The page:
Film Theory: Sound–Theory, Practice, Specific Movies

Research in Progress, November 3, 2022

Film Theory: Sound

In 1927, The Jazz Singer ushered the talking era. Critics felt that sound would deal a deathblow to the art of film.

There was resistance, disbelief in the sound and the potential of sound, just like the resistance to other technological innovations.

Hostility came from major directors, like Eisenstein.

In fact, sound went on to become a rich source of meaning and innovation.

Sound brought realism: It forced acting styles to become more natural.

Actors had to talk in normal speed.

Films to consider (alphabetically): (Bogg)

Apocalypse, Now

Bonnie and Clyde

Citizen Kane

Das Boot

360 degree sound environment (visible and invisible sound)


A Man and a Woman:

tight close-ups for memory voice-over or visual flashback


McCabe and Mrs. Miller

Mr. Smith Ges to Washington


Ordinary People


Wild Strawberries (symbolic use of sound)


Films to consider (chronologically):


The child murderer is identified by a tune he whistles offscreen

Early on in the film, we never see him; we recognize him only by his sinister tone. (Giannetti)

Citizen Kane

Magnificent Ambersons

The dialogue of one character overlaps with that of another.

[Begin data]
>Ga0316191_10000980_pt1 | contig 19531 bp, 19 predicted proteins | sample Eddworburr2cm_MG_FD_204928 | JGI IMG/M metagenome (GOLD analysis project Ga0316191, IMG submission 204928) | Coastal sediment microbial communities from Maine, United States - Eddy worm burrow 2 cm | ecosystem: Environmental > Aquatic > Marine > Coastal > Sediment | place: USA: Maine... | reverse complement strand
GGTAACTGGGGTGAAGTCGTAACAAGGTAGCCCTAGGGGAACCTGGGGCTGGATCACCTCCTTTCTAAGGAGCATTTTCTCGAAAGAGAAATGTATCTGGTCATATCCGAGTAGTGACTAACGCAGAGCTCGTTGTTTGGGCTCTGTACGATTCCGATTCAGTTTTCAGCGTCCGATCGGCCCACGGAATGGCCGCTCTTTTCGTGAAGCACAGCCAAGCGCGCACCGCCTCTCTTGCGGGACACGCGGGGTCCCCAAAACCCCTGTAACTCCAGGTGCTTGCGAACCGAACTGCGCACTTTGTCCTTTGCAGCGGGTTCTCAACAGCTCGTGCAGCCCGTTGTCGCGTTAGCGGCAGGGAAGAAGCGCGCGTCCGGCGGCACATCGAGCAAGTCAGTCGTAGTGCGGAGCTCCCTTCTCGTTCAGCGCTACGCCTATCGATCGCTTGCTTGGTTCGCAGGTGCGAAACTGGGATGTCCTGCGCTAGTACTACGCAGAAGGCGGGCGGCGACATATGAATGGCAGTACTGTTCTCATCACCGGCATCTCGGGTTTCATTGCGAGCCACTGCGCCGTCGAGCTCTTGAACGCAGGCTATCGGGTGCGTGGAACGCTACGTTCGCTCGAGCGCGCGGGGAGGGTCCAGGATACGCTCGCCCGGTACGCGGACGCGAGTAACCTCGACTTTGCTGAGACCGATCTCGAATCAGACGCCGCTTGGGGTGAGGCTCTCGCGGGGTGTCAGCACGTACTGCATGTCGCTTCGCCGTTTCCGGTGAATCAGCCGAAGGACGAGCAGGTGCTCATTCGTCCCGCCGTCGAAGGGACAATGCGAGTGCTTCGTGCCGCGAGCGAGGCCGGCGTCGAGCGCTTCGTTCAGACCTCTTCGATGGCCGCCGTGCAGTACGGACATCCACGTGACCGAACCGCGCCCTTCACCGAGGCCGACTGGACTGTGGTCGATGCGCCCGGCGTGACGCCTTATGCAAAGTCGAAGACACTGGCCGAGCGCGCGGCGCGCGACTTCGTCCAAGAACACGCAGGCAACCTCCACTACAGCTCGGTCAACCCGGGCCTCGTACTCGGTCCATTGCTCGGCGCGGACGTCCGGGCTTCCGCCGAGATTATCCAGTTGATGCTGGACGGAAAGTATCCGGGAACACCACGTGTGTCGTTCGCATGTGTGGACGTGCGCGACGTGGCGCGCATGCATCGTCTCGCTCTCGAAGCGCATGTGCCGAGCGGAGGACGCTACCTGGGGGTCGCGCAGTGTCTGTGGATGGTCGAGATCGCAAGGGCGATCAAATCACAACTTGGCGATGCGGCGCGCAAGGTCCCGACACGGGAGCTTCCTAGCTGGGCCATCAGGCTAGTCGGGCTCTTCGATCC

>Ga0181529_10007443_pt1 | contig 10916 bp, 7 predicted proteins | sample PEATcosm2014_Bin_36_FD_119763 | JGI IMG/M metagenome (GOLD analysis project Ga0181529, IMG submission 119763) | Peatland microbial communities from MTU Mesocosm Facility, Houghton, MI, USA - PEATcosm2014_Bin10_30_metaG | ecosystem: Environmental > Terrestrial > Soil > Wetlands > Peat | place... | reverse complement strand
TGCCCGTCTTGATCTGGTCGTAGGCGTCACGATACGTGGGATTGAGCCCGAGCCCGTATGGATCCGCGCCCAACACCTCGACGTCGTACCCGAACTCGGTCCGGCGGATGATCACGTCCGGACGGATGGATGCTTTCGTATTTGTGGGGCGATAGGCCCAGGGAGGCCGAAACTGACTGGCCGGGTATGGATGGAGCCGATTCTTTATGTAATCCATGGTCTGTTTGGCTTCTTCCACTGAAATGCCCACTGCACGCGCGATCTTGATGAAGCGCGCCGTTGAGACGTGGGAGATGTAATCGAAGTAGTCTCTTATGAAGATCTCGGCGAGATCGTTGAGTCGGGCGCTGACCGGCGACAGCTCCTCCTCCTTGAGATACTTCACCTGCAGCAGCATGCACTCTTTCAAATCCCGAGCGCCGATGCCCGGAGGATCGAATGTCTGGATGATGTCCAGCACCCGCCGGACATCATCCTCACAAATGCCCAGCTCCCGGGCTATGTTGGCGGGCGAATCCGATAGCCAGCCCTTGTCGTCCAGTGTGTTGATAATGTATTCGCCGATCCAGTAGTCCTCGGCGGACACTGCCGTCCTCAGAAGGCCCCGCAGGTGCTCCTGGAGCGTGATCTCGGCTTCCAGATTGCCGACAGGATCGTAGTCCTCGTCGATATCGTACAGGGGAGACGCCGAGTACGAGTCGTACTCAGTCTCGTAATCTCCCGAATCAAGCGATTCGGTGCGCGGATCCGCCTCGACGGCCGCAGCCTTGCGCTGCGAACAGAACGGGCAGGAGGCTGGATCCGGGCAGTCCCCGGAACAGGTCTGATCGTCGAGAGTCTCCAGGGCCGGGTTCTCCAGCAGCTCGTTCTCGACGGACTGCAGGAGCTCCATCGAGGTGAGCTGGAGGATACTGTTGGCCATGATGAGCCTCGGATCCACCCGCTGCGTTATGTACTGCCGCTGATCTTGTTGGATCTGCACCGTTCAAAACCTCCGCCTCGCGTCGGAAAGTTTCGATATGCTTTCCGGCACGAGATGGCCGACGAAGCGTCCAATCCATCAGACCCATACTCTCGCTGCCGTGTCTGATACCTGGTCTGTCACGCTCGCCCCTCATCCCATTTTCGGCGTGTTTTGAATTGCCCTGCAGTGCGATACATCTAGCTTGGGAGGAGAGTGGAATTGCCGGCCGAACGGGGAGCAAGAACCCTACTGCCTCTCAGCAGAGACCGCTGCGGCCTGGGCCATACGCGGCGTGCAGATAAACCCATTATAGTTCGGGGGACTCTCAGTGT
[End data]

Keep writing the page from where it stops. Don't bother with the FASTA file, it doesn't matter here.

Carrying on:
The leave-taking scene at the final Ambersons ball

Overlapping dialogue of 3 groups; each person/couple has a particular sound texture. The midle-age couple whispers intimately and slowly (Giannetti)

The Third Man

Singin’ in the Rain

Black Orpheus


The Birds

Hard Day’s Night

Juliet of the Spirits

Blow Up

Death in Venice

Clockwork Orange


The Conversation

Apocalypse Now

Blue Velvet

Trouble in Mind

Much Ado about Nothing

Sweet and Lowdown


Blow Up

The film is filled with striking Antonioni images about murder in mod London

The simple sound of leaves whipped by the wind over shot of a tree-lined park creates tension.

Blue Velvet

A moody score by Angelo Bedalameni. Sound designer Alan Splet and mixer Mark Berger created levels of sound effects that added depth of emotion.